Alexander: Yeah, going for the easy ones first for sure. So and then there’s these publications and so you’re able to link different publications to the different studies. And kind of understand from that, okay, for example, if you have your own study, you can see kind of what all kinds of different publications are coming from that but you can also see what competitors for example are doing, yeah.

Mike: Yeah, that’s exactly right. The thing about dimensions that we’ve already invested money in, is creating those connections, manning those connections. So, in general documents have a two-way connection. So, we can see where clinical trials are linking to primary research, but we can also see where primary research is linking to clinical trials. And obviously, you know, for the people who are investing in clinical trial research, it’s really important to understand where that impact is being made and who’s doing that impact. So typically, our work will involve manning those connections and trying to understand who’s active in certain spaces and who’s working in other spaces. We’ve just invested in another product, which is in the life science space. And this allows us to do, for example, molecular matching as well. So a lot has not been done yet. The pathway if you like for understanding the downstream impact based on molecular structures is possible as well. Which 

opens up this whole world of not just asking questions like who is working on this particular drug, but who is working on things like this drug? And again those kinds of very sophisticated questions are, well in my experience, the best developed by working with the clients. You know, I would never say that to a client, ‘I know better than you do’. My job and my expertise is in listening to people who have got very focused research questions they want to work on and see what we can do to divert those questions and go from sort of hypothetical questions to producing actionable insights out of the data in a real partnership.

Alexander: Yeah. So that is another kind of interesting thing that you said, you know, you can know who’s working on it. So you’re also extracting the authors from it. 

Mike: That’s right. Yeah. 

Alexander: So that ‘s you get all so much better sense of who are different key opinion leaders. And what are they doing? And also, who’s authoring with whom? So you get a better understanding, are there certain groups that are always authoring together? Who are the kind of people in the center of these groups? And so that helps tremendously when you’re, for example, entering into a new field to understand the key opinion leader space, and who are those people that are showing up?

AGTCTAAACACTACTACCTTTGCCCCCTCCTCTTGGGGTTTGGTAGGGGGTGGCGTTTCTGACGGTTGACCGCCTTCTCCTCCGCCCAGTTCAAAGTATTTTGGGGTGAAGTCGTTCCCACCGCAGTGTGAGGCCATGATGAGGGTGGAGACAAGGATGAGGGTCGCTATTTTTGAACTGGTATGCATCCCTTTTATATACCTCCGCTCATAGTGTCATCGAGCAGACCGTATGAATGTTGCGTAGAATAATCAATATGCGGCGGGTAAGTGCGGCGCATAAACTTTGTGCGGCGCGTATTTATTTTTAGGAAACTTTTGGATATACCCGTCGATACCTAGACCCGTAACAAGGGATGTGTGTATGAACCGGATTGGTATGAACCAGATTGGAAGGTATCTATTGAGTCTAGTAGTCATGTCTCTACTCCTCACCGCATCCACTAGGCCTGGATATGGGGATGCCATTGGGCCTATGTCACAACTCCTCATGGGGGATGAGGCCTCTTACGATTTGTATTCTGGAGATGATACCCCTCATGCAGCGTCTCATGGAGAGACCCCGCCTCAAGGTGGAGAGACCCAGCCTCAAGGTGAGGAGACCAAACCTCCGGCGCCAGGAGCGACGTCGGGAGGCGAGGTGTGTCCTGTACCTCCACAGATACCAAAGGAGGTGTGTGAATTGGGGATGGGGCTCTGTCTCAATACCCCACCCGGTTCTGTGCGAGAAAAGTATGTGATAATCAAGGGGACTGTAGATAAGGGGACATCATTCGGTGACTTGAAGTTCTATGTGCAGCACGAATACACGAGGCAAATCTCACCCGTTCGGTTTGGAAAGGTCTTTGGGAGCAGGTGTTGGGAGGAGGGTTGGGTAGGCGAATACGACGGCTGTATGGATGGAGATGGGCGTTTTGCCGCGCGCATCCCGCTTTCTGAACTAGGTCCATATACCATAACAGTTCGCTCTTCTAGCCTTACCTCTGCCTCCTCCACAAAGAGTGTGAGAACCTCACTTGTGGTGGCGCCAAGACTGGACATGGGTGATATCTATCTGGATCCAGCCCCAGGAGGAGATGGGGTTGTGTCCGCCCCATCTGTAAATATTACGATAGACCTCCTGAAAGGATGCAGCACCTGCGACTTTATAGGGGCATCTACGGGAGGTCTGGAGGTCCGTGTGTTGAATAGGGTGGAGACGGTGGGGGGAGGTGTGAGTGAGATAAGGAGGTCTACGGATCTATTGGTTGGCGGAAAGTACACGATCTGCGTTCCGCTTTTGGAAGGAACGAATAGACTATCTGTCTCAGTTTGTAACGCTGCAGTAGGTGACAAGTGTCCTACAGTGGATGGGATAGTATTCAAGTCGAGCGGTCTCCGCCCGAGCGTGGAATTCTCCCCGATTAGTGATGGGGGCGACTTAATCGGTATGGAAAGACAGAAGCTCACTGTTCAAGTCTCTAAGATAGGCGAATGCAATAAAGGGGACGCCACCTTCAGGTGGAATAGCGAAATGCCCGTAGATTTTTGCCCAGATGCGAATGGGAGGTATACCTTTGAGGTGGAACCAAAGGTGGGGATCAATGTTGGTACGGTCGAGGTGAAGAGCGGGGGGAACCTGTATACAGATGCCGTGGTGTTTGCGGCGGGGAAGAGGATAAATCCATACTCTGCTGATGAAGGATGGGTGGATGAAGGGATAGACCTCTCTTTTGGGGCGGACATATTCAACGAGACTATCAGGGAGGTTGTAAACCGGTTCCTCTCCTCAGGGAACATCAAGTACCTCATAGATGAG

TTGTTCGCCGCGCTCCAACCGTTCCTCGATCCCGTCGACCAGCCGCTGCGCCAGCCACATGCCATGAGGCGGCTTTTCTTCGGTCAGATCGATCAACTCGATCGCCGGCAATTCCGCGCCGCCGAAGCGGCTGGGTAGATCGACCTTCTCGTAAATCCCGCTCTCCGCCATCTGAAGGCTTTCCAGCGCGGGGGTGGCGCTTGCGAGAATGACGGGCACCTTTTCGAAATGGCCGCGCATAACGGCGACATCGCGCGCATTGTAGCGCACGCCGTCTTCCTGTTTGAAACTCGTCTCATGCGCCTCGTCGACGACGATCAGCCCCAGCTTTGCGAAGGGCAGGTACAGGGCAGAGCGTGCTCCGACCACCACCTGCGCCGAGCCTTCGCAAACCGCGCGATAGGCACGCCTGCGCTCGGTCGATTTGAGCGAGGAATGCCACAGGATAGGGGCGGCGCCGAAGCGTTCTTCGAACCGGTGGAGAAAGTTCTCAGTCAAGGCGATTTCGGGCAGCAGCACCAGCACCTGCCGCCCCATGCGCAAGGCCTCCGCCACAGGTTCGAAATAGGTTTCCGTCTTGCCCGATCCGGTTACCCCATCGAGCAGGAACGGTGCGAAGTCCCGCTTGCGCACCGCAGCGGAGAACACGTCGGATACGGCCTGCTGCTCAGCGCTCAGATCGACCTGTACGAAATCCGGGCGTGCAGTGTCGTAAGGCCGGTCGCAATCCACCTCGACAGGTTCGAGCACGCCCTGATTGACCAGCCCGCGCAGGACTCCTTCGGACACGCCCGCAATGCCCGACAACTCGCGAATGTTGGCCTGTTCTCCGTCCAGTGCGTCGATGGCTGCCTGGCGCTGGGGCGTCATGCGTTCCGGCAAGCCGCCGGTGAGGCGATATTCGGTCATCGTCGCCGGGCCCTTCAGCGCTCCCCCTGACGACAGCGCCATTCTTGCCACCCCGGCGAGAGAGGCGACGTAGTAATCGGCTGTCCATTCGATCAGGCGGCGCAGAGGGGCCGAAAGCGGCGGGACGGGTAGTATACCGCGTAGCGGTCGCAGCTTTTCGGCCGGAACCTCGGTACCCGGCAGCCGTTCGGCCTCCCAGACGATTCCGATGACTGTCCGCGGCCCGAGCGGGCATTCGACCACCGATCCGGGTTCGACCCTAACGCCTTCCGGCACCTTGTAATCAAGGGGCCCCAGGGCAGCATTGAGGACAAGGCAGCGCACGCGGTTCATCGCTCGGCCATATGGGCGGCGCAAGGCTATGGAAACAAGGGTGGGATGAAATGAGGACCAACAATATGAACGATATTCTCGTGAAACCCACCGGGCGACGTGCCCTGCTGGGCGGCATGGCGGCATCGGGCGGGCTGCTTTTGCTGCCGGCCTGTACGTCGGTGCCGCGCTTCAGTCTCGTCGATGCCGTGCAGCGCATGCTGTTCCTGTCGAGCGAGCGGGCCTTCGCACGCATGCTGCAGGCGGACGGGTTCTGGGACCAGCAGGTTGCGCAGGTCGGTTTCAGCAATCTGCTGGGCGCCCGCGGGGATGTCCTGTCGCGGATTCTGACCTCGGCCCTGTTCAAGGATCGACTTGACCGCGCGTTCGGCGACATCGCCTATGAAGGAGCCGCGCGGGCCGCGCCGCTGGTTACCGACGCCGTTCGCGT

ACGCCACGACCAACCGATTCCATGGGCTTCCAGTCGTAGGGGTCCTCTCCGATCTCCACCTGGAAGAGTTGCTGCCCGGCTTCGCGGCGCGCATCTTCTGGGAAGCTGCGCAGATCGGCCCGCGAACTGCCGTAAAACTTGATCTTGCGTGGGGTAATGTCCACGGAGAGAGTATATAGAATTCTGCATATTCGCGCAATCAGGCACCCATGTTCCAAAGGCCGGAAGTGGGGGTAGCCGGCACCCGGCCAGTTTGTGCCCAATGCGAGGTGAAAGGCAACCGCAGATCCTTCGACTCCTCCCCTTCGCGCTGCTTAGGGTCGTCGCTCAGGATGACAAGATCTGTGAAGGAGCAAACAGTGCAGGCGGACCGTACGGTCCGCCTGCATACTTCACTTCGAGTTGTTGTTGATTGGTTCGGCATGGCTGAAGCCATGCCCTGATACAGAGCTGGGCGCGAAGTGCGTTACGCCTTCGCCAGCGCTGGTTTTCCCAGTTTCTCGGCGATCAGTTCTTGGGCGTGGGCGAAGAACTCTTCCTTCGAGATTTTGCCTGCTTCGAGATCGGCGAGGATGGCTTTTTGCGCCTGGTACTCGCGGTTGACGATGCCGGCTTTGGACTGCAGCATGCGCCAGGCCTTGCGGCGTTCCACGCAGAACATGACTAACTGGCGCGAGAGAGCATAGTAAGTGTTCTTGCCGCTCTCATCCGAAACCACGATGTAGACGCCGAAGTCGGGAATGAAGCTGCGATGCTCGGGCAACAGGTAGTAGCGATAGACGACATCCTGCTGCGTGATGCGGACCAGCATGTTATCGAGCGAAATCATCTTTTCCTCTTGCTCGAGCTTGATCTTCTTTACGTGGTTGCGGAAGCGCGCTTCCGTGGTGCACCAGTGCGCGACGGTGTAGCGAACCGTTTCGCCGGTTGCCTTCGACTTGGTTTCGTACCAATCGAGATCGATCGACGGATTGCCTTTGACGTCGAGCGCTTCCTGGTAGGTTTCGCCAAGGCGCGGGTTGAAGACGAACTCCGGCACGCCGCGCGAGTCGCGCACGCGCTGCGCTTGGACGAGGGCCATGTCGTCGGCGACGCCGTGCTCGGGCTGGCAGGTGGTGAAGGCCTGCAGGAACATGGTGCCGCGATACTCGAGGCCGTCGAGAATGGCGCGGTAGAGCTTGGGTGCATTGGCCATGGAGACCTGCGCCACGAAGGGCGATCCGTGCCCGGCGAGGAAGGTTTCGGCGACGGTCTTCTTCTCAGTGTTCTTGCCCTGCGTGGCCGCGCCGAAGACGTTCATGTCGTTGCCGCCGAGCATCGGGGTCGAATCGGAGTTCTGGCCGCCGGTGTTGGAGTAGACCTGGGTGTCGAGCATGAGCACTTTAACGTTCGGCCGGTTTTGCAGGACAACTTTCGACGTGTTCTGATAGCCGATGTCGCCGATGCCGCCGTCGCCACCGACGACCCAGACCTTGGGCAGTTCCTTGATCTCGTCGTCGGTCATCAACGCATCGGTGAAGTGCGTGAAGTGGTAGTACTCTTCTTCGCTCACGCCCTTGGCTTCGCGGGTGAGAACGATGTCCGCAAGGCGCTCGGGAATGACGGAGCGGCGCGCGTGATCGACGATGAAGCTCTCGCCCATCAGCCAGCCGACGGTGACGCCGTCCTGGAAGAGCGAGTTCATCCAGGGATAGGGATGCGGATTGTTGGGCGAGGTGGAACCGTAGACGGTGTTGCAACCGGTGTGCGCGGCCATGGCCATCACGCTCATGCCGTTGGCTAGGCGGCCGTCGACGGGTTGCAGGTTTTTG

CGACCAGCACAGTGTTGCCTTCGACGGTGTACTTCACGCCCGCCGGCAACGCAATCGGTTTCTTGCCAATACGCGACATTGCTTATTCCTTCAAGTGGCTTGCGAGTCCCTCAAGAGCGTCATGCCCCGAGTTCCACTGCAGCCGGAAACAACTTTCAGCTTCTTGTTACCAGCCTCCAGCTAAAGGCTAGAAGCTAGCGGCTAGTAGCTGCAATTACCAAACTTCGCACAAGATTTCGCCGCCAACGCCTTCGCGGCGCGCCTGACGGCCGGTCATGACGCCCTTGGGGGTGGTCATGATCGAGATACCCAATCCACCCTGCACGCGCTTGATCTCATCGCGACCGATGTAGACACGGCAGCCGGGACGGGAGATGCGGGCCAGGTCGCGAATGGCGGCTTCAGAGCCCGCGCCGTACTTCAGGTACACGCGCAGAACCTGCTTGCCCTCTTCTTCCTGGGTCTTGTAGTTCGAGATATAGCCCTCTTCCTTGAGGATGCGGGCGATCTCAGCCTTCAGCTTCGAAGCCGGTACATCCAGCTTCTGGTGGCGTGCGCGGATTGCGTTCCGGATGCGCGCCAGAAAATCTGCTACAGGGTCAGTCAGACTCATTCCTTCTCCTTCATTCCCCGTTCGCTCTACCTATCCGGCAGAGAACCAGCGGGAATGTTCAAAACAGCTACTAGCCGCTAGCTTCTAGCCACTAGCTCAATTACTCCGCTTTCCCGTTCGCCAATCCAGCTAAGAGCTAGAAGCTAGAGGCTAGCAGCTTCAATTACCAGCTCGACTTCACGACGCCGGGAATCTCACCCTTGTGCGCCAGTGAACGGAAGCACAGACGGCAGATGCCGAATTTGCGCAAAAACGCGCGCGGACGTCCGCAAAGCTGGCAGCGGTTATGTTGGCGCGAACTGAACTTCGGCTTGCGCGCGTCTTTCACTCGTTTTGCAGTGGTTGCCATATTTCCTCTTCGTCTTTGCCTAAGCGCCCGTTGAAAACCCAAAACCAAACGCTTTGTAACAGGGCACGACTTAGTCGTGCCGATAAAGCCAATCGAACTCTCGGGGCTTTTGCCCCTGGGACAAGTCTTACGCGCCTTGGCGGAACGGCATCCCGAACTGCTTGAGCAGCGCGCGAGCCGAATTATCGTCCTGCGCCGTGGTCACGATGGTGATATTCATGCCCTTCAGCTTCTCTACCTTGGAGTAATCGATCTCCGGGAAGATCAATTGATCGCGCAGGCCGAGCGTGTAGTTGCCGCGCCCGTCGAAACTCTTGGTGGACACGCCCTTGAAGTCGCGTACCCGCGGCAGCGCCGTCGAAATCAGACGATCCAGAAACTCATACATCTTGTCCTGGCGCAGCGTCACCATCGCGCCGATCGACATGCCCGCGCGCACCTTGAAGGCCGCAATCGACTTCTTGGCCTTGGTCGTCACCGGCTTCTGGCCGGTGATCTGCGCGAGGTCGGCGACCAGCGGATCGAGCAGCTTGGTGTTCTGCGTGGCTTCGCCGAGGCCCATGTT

Mike: Yeah, I mean, that’s right. And it’s a bit of a really nuanced area Alexander. For example, I’m with everyone who knows or understands the idea of the key opinion leader and this is relatively easy to look at in terms of citations of publication outputs, for example. When you draw a very visual network map of co-authorships, you can frequently see these people. They sit in the middle of research networks and are very strong nodes. They have lots of publications. Lots of citations, long history and we can visualize this using colors and blog sizes, and the rest of it. But for me, what’s really interesting is when you can identify the people who are connecting networks. So for example, I did a research, a couple of years ago, you know, very rare blood cancer. I’m being very careful, not to mention names to identify the research. But I was working with the Pharma and we were able to identify that there were a couple of people working for a competing Pharma who, though very small in terms of that node, had very strong relationships with many different nodes. So they were quite a small dot on my graph. You probably won’t even spotted them but they had a lot of connections with lots and lots of different key opinion leaders. For me, this was really interesting because it suggests a level of expertise and a level of engagement with the broad population that produced really interesting insight. And this is all data which is available to anyone really. Going back a little bit further. I did a research project with the Irish University in Galway a few years ago. And there we are creating network graphs around bird flu, actually. And we were bringing in altmetric data. Now, there we were able to identify key opinion leaders. In other words, the top academics within that area. But what was really interesting for me, was to find that the researchers who had a public voice, weren’t the same people as those who have an academic voice. In other words there was a whole other group of people who were able to produce research that was being discussed publicly, but not necessarily, those people weren’t necessarily the sort of academic leaders. And you get a sense that there are different kinds of leaders. So you’ve got the strong KOLs, you’ve got people who are leading teams, they may work in, you know, in the Mayo Clinic for example, their absolute experts in an area. You’ve also got other people who are very influential. They work almost behind the numbers across lots of different teams. So they don’t really show up as one of those strong KOLs leaders, but nevertheless they’re very influential. And you have a whole other set of people who are able to communicate research to that broader audience, who aren’t necessarily the strong academic leaders, but they’re probably communicating the results of that strong academic leadership to a broader audience. So, for me, it’s really, really interesting to be able to talk about, and to identify these different flavors of leadership. In strong data terms that stands up as a piece of evidence is really really interesting. Because as far as I’m aware, this is the first time that people have been able to do this kind of analytics.